Reactions of fructose malabsorption
The reactions of fructose malabsorption occur more frequently than many people think: according to studies, approx. 30 percent of all Germans have trouble digesting fructose. With fructose intolerance, the fructose in the food cannot be absorbed in the small intestine. This results in reactions such as stomach ache, flatulence and diarrhea. The severity of these reactions of fructose malabsorption differ from case to case.
The most common symptoms of fructose malabsorption: Flatulence and diarrhea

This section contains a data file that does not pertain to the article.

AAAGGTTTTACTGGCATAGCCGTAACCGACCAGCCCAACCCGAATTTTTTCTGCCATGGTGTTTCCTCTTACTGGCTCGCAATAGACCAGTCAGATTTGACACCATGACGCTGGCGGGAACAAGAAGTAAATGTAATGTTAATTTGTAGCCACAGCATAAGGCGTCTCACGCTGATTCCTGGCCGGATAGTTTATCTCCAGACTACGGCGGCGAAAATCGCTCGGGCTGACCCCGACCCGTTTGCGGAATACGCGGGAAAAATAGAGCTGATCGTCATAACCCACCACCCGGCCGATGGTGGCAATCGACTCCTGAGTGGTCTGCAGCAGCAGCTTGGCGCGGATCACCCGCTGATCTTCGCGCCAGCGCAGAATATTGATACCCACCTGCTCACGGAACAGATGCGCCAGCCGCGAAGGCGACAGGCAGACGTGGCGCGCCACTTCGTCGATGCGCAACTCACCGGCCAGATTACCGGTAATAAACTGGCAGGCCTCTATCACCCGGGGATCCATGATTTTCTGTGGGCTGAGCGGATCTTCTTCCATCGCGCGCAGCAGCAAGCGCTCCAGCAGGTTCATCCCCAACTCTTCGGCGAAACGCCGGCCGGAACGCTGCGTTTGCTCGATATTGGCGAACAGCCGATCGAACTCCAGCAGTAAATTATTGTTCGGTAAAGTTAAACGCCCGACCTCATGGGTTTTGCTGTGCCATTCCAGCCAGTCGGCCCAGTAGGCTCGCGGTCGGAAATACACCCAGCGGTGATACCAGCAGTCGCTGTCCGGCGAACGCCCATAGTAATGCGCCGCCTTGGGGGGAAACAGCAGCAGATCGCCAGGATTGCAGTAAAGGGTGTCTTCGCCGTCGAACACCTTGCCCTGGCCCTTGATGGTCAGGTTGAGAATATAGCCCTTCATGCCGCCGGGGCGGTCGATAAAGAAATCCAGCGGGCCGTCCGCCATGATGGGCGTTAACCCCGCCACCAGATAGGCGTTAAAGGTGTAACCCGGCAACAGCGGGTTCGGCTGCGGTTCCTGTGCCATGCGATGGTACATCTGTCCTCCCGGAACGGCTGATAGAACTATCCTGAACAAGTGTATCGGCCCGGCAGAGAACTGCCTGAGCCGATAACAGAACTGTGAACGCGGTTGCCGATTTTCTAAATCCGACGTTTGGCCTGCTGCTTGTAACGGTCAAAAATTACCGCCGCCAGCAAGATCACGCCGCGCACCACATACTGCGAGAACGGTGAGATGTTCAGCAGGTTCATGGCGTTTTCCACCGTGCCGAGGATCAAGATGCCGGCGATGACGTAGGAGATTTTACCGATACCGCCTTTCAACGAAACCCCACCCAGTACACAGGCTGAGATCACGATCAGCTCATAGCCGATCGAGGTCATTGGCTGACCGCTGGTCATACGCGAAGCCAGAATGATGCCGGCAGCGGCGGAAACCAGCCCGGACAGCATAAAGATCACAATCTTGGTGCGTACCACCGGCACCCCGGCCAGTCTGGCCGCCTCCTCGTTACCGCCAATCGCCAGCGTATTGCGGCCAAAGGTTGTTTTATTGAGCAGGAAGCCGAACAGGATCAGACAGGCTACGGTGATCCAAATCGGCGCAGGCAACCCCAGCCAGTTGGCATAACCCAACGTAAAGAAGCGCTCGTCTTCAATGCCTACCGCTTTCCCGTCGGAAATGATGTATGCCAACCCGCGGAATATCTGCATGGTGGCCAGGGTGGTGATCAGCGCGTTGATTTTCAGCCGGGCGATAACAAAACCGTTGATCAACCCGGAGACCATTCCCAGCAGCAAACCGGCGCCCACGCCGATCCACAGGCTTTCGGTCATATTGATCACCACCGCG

A consequence of fructose malabsorption (intestinal fructose intolerance) is that absorption of fructose in the small intestine is either limited or does not happen at all. If fructose reaches the large intestine undigested, it is broken down there, forming gases and fatty acids. If the gases build up in the intestine, this can lead to bloating and sometimes painful flatulence and stomach cramps. In turn, the fatty acids cause increased amounts of water to enter the intestine by osmosis and liquefy the stool, resulting in diarrhea.